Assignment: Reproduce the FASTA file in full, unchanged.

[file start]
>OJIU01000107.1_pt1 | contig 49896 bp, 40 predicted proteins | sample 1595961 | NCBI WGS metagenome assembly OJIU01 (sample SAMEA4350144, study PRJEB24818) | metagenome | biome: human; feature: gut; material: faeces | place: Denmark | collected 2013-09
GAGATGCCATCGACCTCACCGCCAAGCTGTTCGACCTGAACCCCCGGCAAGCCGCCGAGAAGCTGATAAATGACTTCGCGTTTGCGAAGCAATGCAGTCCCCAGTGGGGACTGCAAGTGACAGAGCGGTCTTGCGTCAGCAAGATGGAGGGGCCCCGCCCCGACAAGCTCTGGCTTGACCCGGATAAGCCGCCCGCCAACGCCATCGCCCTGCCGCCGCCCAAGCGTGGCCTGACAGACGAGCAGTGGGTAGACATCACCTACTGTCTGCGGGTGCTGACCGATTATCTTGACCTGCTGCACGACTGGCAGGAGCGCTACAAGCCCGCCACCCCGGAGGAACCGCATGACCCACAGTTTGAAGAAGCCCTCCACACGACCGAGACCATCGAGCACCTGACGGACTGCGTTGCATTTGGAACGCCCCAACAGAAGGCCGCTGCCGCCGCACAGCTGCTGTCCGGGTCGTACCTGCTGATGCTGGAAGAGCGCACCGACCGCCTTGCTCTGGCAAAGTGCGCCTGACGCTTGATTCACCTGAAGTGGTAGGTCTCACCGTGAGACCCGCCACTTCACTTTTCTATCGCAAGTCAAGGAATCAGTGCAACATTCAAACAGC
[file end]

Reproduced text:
>OJIU01000107.1_pt1 | contig 49896 bp, 40 predicted proteins | sample 1595961 | NCBI WGS metagenome assembly OJIU01 (sample SAMEA4350144, study PRJEB24818) | metagenome | biome: human; feature: gut; material: faeces | place: Denmark | collected 2013-09
GAGATGCCATCGACCTCACCGCCAAGCTGTTCGACCTGAACCCCCGGCAAGCCGCCGAGAAGCTGATAAATGACTTCGCGTTTGCGAAGCAATGCAGTCCCCAGTGGGGACTGCAAGTGACAGAGCGGTCTTGCGTCAGCAAGATGGAGGGGCCCCGCCCCGACAAGCTCTGGCTTGACCCGGATAAGCCGCCCGCCAACGCCATCGCCCTGCCGCCGCCCAAGCGTGGCCTGACAGACGAGCAGTGGGTAGACATCACCTACTGTCTGCGGGTGCTGACCGATTATCTTGACCTGCTGCACGACTGGCAGGAGCGCTACAAGCCCGCCACCCCGGAGGAACCGCATGACCCACAGTTTGAAGAAGCCCTCCACACGACCGAGACCATCGAGCACCTGACGGACTGCGTTGCATTTGGAACGCCCCAACAGAAGGCCGCTGCCGCCGCACAGCTGCTGTCCGGGTCGTACCTGCTGATGCTGGAAGAGCGCACCGACCGCCTTGCTCTGGCAAAGTGCGCCTGACGCTTGATTCACCTGAAGTGGTAGGTCTCACCGTGAGACCCGCCACTTCACTTTTCTATCGCAAGTCAAGGAATCAGTGCAACATTCAAACAGC